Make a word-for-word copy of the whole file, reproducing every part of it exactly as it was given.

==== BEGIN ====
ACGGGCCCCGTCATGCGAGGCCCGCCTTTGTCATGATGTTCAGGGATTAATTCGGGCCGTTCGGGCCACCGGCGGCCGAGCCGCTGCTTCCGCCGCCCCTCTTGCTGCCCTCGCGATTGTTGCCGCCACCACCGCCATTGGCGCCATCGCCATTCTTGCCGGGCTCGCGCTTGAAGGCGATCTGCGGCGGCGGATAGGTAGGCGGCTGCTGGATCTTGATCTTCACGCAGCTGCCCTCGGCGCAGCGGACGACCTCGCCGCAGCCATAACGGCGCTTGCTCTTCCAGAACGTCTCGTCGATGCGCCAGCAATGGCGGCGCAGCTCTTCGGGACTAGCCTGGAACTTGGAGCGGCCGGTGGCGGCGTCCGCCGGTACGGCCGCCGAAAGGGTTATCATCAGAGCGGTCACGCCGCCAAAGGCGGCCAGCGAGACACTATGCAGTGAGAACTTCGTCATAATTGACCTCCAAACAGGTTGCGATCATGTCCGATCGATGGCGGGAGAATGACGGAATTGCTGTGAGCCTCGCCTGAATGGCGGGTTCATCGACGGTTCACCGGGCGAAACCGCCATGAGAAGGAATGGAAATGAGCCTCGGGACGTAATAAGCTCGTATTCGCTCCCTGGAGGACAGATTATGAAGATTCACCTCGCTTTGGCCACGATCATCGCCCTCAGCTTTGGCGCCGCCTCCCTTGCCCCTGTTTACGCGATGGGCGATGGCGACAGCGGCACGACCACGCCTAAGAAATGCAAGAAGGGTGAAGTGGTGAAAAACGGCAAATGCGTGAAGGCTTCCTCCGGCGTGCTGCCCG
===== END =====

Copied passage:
ACGGGCCCCGTCATGCGAGGCCCGCCTTTGTCATGATGTTCAGGGATTAATTCGGGCCGTTCGGGCCACCGGCGGCCGAGCCGCTGCTTCCGCCGCCCCTCTTGCTGCCCTCGCGATTGTTGCCGCCACCACCGCCATTGGCGCCATCGCCATTCTTGCCGGGCTCGCGCTTGAAGGCGATCTGCGGCGGCGGATAGGTAGGCGGCTGCTGGATCTTGATCTTCACGCAGCTGCCCTCGGCGCAGCGGACGACCTCGCCGCAGCCATAACGGCGCTTGCTCTTCCAGAACGTCTCGTCGATGCGCCAGCAATGGCGGCGCAGCTCTTCGGGACTAGCCTGGAACTTGGAGCGGCCGGTGGCGGCGTCCGCCGGTACGGCCGCCGAAAGGGTTATCATCAGAGCGGTCACGCCGCCAAAGGCGGCCAGCGAGACACTATGCAGTGAGAACTTCGTCATAATTGACCTCCAAACAGGTTGCGATCATGTCCGATCGATGGCGGGAGAATGACGGAATTGCTGTGAGCCTCGCCTGAATGGCGGGTTCATCGACGGTTCACCGGGCGAAACCGCCATGAGAAGGAATGGAAATGAGCCTCGGGACGTAATAAGCTCGTATTCGCTCCCTGGAGGACAGATTATGAAGATTCACCTCGCTTTGGCCACGATCATCGCCCTCAGCTTTGGCGCCGCCTCCCTTGCCCCTGTTTACGCGATGGGCGATGGCGACAGCGGCACGACCACGCCTAAGAAATGCAAGAAGGGTGAAGTGGTGAAAAACGGCAAATGCGTGAAGGCTTCCTCCGGCGTGCTGCCCG